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Choosing healthy fats

Choosing Healthy Fats for Great Health and Fat Loss

Choosing healthy fats in our meals daily can greatly impact our health. In today’s episode we’ll cover everything you need to know about dietary fats, including how to make healthier choices without sacrificing taste.

By understanding the difference between good and bad fats and how to include more healthy fat in our diets, we can improve our mood, boost our energy and well-being, and even lose unwanted body fat, easier.



“Good” fats

Monounsaturated fats and polyunsaturated fats are known as the “good fats” because they are good for your heart, your cholesterol, and your overall health.

These fats can help to:

  • Lower the risk of heart disease and stroke
  • Lower bad LDL cholesterol levels, while increasing good HDL
  • Prevent abnormal heart rhythms
  • Lower triglycerides associated with heart disease and fight inflammation
  • Lower blood pressure
  • Prevent atherosclerosis (hardening and narrowing of the arteries)

Food sources include:

  • Avocados
  • Olives and olive oil
  • Raw Nuts and nuts oils: almonds, walnuts, macadamia, pecans
  • Raw Seeds and seed oils: Sunflower, sesame, pumpkin seeds, Flaxseed
  • Fatty fish (salmon, tuna, mackerel, herring, trout, sardines)
  • Soybean and safflower oil


“Bad” fats

Artificial trans fats are considered dangerous. This is the worst type of fat since it not only raises bad LDL cholesterol but also lowers good HDL levels. Artificial trans fats can also create inflammation, are linked to heart disease, stroke, and other chronic conditions and contribute to insulin resistance. Aim to eliminate it from your diet.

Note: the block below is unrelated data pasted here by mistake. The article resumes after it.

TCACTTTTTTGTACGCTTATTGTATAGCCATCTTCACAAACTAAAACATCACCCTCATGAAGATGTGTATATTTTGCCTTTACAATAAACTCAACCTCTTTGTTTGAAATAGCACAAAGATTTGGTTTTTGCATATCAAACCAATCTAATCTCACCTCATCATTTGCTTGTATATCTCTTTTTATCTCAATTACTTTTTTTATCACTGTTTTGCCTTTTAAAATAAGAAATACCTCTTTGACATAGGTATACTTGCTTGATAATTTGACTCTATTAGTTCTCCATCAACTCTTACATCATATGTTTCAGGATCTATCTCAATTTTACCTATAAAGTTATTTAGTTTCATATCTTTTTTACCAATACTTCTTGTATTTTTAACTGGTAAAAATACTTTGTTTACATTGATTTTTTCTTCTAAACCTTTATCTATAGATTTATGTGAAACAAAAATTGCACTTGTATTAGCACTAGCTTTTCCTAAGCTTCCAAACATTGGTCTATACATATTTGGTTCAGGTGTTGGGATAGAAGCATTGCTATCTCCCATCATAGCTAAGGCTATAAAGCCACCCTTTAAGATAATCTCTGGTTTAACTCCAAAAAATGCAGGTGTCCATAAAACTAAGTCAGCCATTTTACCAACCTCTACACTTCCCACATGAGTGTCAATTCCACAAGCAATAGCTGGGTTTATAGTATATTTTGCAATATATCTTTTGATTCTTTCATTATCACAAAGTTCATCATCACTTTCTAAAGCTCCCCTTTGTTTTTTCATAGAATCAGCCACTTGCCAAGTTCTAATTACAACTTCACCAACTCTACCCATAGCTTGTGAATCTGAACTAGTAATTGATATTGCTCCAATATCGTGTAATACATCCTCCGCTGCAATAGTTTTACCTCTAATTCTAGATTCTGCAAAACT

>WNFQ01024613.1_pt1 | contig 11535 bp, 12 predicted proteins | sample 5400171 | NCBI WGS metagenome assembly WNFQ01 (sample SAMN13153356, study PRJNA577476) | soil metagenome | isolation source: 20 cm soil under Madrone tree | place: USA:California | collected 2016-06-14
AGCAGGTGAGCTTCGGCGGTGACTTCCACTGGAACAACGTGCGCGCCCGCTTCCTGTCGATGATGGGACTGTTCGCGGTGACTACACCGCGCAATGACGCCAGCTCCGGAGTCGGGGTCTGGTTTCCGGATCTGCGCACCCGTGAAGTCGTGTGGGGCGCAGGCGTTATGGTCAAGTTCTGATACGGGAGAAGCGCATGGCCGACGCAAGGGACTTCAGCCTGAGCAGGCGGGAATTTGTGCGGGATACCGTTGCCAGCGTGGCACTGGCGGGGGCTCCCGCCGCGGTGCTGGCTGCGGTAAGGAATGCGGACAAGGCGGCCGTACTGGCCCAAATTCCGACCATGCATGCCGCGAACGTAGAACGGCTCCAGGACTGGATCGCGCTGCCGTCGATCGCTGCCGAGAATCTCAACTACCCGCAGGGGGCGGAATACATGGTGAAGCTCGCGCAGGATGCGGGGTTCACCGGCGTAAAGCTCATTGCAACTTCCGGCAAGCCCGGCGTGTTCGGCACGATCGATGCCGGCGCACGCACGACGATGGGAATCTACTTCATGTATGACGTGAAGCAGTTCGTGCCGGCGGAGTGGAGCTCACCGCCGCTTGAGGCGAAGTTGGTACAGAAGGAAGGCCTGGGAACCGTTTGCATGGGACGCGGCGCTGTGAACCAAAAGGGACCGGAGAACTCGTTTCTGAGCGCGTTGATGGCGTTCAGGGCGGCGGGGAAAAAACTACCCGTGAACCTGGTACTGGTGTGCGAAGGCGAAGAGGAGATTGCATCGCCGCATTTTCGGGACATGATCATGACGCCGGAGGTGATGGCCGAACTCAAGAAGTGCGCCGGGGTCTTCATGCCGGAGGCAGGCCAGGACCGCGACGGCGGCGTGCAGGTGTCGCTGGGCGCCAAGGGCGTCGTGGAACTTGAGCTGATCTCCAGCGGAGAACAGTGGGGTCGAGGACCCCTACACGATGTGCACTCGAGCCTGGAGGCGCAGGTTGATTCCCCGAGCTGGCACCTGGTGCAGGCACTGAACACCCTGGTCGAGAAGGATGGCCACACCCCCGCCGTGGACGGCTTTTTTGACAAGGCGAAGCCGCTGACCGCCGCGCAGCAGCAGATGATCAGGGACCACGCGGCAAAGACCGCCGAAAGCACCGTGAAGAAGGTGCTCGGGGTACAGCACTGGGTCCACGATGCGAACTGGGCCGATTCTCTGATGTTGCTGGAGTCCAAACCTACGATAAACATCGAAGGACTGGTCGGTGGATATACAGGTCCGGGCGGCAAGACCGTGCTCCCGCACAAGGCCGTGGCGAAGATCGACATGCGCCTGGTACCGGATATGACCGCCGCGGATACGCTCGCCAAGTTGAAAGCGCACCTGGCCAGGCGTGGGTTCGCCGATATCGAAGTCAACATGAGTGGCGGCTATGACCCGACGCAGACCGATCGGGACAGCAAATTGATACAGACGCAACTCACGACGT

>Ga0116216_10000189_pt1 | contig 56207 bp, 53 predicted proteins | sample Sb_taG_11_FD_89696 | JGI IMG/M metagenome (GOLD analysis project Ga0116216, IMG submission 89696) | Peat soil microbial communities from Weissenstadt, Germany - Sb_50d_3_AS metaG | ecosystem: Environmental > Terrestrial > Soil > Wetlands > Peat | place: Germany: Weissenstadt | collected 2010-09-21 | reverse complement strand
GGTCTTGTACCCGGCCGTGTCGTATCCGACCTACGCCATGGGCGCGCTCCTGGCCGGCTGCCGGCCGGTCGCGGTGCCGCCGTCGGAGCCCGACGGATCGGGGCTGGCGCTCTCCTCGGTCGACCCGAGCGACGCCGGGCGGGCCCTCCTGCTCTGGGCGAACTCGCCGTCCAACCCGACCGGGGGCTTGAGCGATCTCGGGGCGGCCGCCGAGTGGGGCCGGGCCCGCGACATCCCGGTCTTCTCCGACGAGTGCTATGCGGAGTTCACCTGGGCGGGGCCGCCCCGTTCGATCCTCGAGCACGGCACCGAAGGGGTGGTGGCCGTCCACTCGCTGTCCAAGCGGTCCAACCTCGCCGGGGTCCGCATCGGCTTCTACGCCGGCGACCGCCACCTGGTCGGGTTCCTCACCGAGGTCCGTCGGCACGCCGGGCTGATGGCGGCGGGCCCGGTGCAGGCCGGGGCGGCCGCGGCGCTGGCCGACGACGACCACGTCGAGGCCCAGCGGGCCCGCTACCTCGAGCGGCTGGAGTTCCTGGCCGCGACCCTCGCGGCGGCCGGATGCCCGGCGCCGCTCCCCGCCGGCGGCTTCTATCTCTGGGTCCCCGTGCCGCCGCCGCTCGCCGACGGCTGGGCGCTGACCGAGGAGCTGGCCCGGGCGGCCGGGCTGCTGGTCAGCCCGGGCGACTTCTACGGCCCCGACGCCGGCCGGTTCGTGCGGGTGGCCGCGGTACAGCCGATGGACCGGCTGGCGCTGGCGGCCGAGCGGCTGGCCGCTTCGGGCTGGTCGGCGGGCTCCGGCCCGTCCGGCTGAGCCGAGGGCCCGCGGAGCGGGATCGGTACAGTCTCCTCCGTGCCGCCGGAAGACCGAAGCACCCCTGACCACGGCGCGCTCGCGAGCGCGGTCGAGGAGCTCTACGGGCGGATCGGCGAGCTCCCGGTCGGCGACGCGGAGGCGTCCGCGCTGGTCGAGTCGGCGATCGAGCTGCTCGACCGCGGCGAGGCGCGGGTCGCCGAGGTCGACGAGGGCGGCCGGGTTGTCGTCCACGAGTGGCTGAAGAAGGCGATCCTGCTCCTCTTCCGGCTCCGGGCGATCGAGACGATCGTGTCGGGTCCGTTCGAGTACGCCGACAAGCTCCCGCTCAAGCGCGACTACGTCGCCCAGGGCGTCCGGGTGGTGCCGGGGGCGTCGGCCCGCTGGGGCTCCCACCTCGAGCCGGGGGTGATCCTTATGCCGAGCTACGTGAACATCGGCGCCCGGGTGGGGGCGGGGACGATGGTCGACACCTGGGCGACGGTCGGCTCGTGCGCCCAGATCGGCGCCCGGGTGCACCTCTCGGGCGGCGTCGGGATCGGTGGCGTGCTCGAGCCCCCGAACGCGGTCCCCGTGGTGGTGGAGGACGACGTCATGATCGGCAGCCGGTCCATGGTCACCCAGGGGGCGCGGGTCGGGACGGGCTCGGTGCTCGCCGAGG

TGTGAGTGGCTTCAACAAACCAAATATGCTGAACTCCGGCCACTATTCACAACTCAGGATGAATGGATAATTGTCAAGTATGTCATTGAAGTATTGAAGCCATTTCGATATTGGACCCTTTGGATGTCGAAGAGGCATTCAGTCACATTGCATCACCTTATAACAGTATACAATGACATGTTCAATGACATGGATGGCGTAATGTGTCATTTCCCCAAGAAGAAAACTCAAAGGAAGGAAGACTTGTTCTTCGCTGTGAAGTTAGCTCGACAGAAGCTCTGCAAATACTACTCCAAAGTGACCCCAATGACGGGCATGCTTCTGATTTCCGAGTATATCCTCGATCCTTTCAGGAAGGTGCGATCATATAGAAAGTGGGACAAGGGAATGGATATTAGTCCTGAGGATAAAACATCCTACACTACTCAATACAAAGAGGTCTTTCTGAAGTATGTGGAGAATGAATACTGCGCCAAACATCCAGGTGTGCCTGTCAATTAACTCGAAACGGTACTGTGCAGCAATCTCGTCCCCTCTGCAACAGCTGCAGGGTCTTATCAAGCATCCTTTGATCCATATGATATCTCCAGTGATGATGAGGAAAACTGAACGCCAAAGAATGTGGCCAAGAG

Primary sources of Trans fat include:

  • Commercially-baked pastries, cookies, doughnuts, muffins, cakes, pizza dough
  • Packaged snack (crackers, microwave popcorn, chips)
  • margarine and vegetable shortening
  • Deep Fried foods (French fries, fried chicken, chicken nuggets, breaded foods)
  • Anything containing hydrogenated or partially hydrogenated oils

Saturated fat

While not as harmful as trans fat, saturated fat can raise bad LDL cholesterol and too much can negatively impact heart health, so it’s best limited in our diets as well.

Primary sources of Saturated fat include:

  • Red meat (beef, lamb, pork)
  • Poultry skin
  • Whole-fat dairy products (milk, cream, cheese)
  • Butter
  • Ice cream
  • Lard
  • Tropical oils such as coconut and palm oil

Tips for adding more healthy fats to your diet

Instead of obsessively counting fat grams, aim for a diet rich in a variety of locally grown vegetables and fruits, raw nuts and seeds with two or more weekly servings of fatty fish. Reduce your intake of commercially produced dairy, red meat, and breaded or fried foods.

Read the labels and eliminate trans fats from your diet. Limiting packaged baked goods and fast food will go a long way.
Eat omega-3 fats every day. Include a mix from the sources I listed earlier.

Eat more avocados. Add them to sandwiches replacing mayonnaise, and in salads or make heart healthy guacamole.
Snack on raw nuts, and olives. Olives are high in healthy monounsaturated fats and make for a low-calorie snack. Try them plain or make a tapenade for dipping.

Look up a few recipes to create your own salad dressing. Commercial salad dressings are often full of unhealthy fats, sodium and added sugars. Create your own healthy dressings with some of the healthy oils we discussed here.

-Coach Be Moore

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